April 2005 Archives

kinetic sculpture race

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The weather was miserable, but we had a great time at the kinetic sculpture race. I was afraid of the rain damaging my camera so I used the camera phone instead. Which meant that all the photos were crappy and blurry. But it turned out to be a good thing, because I had forgotten to put the memory card in my camera. None of the photos would have been saved if I had been using it. Crappy photos are better than no photos at all!

Will post more when I get back tomorrow. Now it's jammy time.

jennie

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I met Jennie today after work. Really liked her. After Georg got done work we went back with Thirteen and all met her. Then we put down the deposit and turned in our application.

I must admit I was surprised by the cursory application process. I thought Orange County would be really serious, overly so, about approving prospective pet owners. But the guy just gave my application form a quick glance and then asked me if I could pick Jennie up on Monday. No interview, no home inspection, nothing like that.

I ought to be ecstatic but instead I'm filled with anxiety. What if she and Thirteen don't get along? The whole point of this is to make Thirteen happy, not to add stress to her life. Jennie's temperament was perfect when I was alone with her this afternoon, but she was a bit stand-offish with Thirteen. Which is what I thought I wanted: a mellow dog that wouldn't hassle Thirteen or jump all over her. I guess what I really wanted, in my heart of hearts, was Lina back. Or a new dog which would act just like Lina and respond to Thirteen as if they'd been living together for twelve years. Totally unfair expectation, I know. I guess I'll just need to give them a little time to get to know each other.

left behind: god's own soap opera

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Writing about Left Behind the other day, I realized that I kept making comparisons to soap operas. And the more I thought about it, the more similarities presented themselves:

Premise
Left Behind: nigh-endless adventure series obsessed with the Rapture.
Soap Operas: nigh-endless drama serial obsessed with romance.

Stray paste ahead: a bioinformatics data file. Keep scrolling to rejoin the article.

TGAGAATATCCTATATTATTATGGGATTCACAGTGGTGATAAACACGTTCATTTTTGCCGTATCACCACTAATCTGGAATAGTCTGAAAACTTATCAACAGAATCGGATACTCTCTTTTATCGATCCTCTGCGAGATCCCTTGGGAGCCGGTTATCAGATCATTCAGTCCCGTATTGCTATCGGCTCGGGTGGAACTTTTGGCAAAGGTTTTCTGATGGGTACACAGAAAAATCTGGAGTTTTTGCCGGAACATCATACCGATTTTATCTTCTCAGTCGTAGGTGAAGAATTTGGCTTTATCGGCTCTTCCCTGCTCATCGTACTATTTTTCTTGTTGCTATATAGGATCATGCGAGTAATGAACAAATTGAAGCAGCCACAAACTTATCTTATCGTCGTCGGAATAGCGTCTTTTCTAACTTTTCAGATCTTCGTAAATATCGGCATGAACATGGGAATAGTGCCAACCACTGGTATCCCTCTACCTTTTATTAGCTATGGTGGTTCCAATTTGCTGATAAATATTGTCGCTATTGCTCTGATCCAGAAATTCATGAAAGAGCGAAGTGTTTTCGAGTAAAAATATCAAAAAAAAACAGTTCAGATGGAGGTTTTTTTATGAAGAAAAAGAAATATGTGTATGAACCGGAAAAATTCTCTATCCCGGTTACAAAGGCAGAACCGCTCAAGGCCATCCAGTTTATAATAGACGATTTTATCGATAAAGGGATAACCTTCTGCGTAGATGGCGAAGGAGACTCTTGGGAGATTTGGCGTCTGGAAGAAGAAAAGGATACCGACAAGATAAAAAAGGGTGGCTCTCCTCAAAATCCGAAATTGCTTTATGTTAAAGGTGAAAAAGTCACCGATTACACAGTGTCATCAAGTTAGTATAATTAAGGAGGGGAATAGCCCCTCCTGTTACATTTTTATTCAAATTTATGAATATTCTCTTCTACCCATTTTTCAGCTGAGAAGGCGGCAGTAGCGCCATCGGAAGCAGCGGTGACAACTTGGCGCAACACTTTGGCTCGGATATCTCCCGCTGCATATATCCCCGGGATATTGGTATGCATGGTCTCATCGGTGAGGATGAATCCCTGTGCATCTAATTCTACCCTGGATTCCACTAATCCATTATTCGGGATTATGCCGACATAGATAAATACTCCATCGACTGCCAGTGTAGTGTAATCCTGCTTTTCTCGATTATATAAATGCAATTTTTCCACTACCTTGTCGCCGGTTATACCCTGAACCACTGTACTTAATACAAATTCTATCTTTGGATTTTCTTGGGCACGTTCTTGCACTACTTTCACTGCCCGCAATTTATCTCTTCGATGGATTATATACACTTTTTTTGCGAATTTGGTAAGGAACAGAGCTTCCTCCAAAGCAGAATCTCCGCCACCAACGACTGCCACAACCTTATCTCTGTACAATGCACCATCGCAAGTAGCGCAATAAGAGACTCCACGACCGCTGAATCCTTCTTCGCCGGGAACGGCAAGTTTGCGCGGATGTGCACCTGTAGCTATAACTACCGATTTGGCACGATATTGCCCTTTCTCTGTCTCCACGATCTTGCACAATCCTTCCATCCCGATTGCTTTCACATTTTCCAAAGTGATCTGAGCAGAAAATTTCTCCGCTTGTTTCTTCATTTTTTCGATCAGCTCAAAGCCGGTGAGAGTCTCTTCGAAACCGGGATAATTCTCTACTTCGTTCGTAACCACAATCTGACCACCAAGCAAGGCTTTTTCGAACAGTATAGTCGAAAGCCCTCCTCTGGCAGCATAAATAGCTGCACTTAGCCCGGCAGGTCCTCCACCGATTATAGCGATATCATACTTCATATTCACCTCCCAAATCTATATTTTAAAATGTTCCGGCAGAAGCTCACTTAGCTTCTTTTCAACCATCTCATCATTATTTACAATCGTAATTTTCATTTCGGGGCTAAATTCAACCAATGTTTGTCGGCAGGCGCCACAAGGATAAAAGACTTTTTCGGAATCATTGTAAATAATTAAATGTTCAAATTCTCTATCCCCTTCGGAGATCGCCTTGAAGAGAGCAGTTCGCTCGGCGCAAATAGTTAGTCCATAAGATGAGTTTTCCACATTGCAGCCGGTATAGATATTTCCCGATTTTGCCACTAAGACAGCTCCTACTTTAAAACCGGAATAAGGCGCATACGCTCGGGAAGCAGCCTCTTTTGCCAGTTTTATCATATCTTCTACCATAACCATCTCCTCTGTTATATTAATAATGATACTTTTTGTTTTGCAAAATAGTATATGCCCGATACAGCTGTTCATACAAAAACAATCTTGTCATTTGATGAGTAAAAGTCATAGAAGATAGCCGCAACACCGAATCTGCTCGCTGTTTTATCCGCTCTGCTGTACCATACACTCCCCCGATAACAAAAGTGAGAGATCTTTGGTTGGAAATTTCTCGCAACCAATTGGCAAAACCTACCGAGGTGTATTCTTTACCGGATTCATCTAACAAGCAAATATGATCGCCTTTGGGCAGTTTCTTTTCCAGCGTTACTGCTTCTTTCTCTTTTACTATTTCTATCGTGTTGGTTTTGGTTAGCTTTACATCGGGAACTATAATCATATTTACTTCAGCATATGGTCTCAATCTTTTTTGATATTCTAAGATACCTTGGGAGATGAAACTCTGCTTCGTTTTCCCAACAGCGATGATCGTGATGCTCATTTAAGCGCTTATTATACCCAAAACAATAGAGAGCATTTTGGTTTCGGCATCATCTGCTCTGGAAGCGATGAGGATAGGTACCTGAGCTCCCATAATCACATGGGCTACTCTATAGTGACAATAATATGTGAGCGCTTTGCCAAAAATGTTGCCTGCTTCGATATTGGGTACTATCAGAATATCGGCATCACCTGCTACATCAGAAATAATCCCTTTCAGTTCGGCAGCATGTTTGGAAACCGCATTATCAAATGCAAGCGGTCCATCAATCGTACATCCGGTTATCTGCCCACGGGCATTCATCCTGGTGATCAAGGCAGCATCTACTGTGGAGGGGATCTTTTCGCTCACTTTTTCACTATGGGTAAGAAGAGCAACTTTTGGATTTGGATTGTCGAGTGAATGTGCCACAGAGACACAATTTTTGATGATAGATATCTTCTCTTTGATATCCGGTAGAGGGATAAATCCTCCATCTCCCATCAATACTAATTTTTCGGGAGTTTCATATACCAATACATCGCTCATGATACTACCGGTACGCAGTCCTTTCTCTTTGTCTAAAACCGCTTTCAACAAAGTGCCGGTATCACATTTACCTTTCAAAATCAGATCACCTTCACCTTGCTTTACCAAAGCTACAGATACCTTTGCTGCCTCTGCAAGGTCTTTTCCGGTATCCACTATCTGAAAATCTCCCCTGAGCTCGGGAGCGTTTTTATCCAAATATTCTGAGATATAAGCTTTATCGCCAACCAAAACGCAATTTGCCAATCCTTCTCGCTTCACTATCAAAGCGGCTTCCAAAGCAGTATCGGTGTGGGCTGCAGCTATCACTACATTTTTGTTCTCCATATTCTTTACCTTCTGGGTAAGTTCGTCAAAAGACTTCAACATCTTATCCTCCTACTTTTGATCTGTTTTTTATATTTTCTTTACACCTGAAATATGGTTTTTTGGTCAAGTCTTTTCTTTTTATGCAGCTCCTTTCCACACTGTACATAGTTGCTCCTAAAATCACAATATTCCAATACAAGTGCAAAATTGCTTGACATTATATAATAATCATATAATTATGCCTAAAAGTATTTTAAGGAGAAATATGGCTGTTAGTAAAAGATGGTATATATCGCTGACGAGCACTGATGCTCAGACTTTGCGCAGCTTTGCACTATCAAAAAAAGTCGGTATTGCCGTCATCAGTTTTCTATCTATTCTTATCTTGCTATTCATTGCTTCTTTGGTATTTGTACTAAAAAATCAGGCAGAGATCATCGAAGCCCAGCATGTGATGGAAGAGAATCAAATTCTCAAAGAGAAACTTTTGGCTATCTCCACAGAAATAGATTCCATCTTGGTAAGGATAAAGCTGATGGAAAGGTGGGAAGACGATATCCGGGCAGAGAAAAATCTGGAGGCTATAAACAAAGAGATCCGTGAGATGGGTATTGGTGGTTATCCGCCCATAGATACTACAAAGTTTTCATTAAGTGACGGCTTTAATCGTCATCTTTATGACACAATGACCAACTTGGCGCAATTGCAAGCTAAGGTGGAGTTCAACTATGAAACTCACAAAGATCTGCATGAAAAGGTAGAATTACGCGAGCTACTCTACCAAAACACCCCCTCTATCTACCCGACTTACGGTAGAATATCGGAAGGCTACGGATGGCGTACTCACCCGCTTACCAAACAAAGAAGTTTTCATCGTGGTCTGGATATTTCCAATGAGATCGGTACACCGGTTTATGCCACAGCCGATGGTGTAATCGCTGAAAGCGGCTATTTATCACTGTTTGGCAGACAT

Continuity
Left Behind: you can skip a book and still know pretty much exactly what's going on.
Soap Operas: you can skip a month and still know pretty much exactly what's going on.

Porn Names
Left Behind: Rayford Steele, Buck Williams, Dirk Burton, Nicholae Carpathia, Hattie Durham, Chloe Steele.
Soap Operas: Ridge, Cord, Jax, Stone, Decker, Greenlee, Flash, Kendell, Starr.

Consequences
Left Behind: God punishes those who have sex outside marriage.
Soap Operas: God punishes those who have sex without love. Unless they're really hot.

God is Listening
Left Behind: If you pray for a sign from God, the next person you see will get you out of whatever impossible jam you're facing at the moment.
Soap Operas: If you pray for a sign from God, the next person you see will be your new love interest.

First Impressions
Left Behind: If you take an instant dislike to someone, that's a pretty good indicator that s/he is a minion of the Antichrist.
Soap Operas: If you take an instant dislike to someone, that's a pretty good indicator that you will very soon have sex with him/her.

Family Planning
Left Behind: No one ever uses birth control, and anyone who even considers an abortion ends up a minion of the Antichrist.
Soap Operas: No one ever uses birth control, and anyone who has an abortion ends up in a mental hospital.

Pride Goeth
Left Behind: The good characters are insufferably self-righteous, and horrible things are always happening to them.
Soap Operas: The good characters are insufferably self-righteous, and horrible things are always happening to them.

Finally, a couple of major differences:

The Wages of Sin
Left Behind: The evil characters are pompous, too serious and not much fun.
Soap Operas: The evil characters are way more fun, and generally way more interesting, than the good characters.

The Road Less Travelled
Left Behind: The authors are obsessed with all aspects of travel. Pretty much every major event is told through the lens of people traveling from one place to another. The travel itineraries tend to replace more important and more interesting narrative.
Soap Operas: Distance is meaningless. Every building in town is next door to every other building. It takes a half hour to fly from upstate New York to Puerto Rico. Not a moment is wasted on getting from point A to point B. The only time you see someone traveling is if they're about to have a car accident or plane crash.

the dog hunt continues

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Finally heard back about Lucky; she had already been adopted. I was a bit bummed out about this (okay, a lot) but today we went to the Durham County shelter and saw several dogs who looked like good prospects. One was named Orlando, a name which would have to change because I'm just not going to have people thinking I named my dog after Orlando Bloom. I know, they might think it was the Virginia Woolf novel, but since the dog is male I'm afraid the assumption would be the actor.

The trick with renaming a dog who already knows his name is to pick a new name so similar to the old name that the dog will still recognize it. The best replacement name I could think of for Orlando was "Martin Landau." Wouldn't that be a cool name for a dog? We could call him "Landau" for short and he'd never know the difference.